When Queen Elizabeth II died in September, we knew the royal family would be in for a period of upheaval.
But we didn’t know how much would change so quickly for the members of the Windsor clan.
Take, for example, the relationship between Meghan Markle and Kate Middleton.
Until recently, it was widely assumed that “mourning duchesses” would always be at odds with each other.
Now, though, there’s reason to believe these two could bury the hatchet at some point in the very near future.
Earlier today, we reported on the rumor that Meghan has invited Kate to appear on her podcast.
Many dismissed this as a brave but impractical move sure to be shot down by the new Princess of Wales.
But revelations made in a long-awaited new memoir could indicate that Kate is more open to a reconciliation than previously thought.
in his new book The King: The Life of Charles III Author Christopher Andersen addresses the controversy surrounding Meghan’s decision to visit Uvalde, Texas, following the devastating school shooting that took place there in May.
Critics of Meghan within the British tabloid press dismissed the move as a cruel publicity stunt, but Kate and the rest of the royal family reportedly supported the visit.
“As tense as relations may have been between the Sussexes and the rest of the family, none of the royals stepped forward to criticize Meghan’s decision to visit Uvalde,” Andersen wrote in a statement. part of his book excerpted by Newsweek.
“Charles and the Cambridges in particular were shocked by what had happened, a stark reminder that thousands of Americans were losing their lives to senseless gun violence every year,” he continued.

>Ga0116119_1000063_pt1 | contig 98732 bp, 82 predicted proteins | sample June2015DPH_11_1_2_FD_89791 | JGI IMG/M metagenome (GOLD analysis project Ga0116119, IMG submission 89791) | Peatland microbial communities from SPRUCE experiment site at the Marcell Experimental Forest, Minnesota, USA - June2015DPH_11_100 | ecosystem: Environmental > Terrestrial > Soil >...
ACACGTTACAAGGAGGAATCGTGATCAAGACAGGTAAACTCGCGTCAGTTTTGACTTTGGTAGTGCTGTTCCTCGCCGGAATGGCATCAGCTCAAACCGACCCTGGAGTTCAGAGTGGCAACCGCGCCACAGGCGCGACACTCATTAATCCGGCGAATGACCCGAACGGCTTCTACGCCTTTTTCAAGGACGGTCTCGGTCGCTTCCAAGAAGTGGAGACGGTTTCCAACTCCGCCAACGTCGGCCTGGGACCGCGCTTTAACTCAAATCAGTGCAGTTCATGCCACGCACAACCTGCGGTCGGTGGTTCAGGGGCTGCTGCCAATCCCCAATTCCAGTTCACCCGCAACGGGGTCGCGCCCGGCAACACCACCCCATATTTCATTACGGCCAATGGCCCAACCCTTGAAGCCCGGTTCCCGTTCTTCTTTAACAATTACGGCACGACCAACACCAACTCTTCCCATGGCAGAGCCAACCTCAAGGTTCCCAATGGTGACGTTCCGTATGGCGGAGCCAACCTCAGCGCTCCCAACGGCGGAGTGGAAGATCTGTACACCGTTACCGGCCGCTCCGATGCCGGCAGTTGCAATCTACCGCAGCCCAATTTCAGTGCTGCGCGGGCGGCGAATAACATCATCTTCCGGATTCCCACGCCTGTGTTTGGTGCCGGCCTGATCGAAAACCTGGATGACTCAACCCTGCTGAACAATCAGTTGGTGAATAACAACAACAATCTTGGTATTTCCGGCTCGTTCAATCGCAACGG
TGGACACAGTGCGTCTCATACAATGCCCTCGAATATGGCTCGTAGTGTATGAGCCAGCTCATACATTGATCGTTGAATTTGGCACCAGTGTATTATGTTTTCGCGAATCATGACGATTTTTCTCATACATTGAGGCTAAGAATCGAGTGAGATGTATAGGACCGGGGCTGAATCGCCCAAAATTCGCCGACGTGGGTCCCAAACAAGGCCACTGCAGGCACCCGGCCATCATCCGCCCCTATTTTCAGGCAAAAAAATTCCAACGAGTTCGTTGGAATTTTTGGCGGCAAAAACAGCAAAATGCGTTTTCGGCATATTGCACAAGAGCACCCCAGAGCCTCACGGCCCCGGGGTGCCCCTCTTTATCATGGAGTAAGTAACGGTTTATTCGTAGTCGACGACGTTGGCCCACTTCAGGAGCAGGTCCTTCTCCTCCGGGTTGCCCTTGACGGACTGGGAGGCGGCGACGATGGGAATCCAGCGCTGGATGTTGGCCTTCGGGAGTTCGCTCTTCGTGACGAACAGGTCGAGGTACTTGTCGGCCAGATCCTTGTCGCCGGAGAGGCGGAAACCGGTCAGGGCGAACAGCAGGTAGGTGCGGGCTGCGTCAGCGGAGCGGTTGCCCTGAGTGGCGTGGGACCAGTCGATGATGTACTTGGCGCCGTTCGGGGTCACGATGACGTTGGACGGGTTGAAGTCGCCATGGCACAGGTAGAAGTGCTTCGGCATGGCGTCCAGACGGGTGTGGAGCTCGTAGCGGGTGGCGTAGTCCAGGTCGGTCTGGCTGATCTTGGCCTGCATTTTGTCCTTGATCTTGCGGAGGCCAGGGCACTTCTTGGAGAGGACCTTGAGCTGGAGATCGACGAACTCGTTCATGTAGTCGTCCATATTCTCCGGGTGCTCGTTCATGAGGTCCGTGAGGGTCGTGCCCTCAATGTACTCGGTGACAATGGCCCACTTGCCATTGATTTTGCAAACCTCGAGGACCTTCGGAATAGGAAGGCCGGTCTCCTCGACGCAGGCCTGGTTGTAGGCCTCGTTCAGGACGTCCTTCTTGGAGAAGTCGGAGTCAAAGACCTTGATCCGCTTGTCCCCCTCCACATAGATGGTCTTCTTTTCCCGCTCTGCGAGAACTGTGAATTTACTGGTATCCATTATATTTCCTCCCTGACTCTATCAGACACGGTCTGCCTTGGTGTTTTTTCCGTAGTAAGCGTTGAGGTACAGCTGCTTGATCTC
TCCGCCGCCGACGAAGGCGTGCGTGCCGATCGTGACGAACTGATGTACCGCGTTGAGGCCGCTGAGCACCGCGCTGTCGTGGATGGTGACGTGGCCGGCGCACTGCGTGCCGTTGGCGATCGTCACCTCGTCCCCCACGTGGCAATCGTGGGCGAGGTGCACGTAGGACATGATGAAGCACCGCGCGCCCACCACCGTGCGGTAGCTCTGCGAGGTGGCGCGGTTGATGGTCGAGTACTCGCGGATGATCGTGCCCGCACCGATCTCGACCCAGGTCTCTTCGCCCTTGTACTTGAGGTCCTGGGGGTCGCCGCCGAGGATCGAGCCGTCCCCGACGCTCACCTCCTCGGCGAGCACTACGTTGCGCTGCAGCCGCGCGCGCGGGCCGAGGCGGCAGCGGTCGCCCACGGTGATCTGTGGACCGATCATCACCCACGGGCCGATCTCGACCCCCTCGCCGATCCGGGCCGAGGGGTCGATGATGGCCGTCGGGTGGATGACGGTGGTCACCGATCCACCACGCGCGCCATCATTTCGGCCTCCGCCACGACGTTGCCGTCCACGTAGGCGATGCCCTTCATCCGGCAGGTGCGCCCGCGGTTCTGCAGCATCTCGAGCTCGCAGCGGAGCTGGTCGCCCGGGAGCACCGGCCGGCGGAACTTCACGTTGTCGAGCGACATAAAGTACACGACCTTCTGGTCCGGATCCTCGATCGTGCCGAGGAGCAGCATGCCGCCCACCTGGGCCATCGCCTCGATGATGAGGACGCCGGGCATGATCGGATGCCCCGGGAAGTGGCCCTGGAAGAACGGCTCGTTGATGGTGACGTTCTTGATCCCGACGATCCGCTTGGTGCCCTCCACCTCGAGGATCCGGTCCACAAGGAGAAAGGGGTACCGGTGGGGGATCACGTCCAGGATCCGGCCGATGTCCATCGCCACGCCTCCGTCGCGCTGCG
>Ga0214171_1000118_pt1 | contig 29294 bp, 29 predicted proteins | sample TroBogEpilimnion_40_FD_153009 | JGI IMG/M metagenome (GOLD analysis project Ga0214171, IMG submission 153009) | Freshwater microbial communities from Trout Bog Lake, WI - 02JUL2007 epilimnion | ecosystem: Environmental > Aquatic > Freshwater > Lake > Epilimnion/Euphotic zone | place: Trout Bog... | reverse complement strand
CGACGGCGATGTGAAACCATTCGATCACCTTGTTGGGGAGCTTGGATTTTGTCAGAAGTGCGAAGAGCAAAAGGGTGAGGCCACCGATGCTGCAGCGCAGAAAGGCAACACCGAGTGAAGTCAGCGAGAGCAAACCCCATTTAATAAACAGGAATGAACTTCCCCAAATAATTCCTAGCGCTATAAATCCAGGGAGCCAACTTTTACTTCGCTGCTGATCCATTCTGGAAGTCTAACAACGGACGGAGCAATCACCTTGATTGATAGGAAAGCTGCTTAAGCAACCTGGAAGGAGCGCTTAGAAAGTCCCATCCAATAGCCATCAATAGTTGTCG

“At one point, Kate told a friend that she understood why Meghan, as an American and mother of two young children, would feel compelled to come forward in person.”
As Andersen went on to point out, Kate once paid a similar visit, turning up unexpectedly at a candlelight vigil for a London woman who was murdered by a police officer.
“In fact, it was something Kate herself had done when she showed up unannounced the previous year at a candlelight vigil in London for a young woman who had been murdered by a police officer,” she wrote.
“The big difference was that Kate had not been subjected to the kind of scathing criticism that is now leveled at her American sister-in-law.”
At the time of the Uvalde shooting, Meghan’s disgraced father Thomas Markle had recently suffered a heart attack, and some of the harsher commentators suggested the duchess’s priorities were out of whack.
“Critics wasted no time suggesting that Meghan should have visited her seriously ill father instead of traveling to Uvalde to act out what Meghan’s half-brother Thomas Jr. called a ‘PR stunt,'” she wrote. Andersen.
One of those critics was journalist Dan Wooton, who criticized Meghan for visiting Uvalde before visiting her estranged father.
“Family comes before anything else to me,” Wooton wrote at the time.
“So, like many others, it seems unimaginable to me that Meghan Markle would travel across the country to take a tacky photo at the site of the Uvalde school shooting, possibly with cameras from a Netflix reality show in tow, but without driving three and a half vehicles. -half an hour after the road to see her injured father in hospital, that he is recovering from a life-threatening stroke that has cruelly robbed him of speech”.
The passage reminds us that critics of Meghan have never applied the standards of responsible journalism to their coverage of Meghan.
There were no Netflix cameras in tow, and just because Wooton is close to his parents, that doesn’t mean Meghan has to be.
Such reckless reporting has undoubtedly exacerbated feelings of ill will within the royal family.
Fortunately, it seems that Kate and Meghan have decided not to let clueless strangers dictate who they should hate.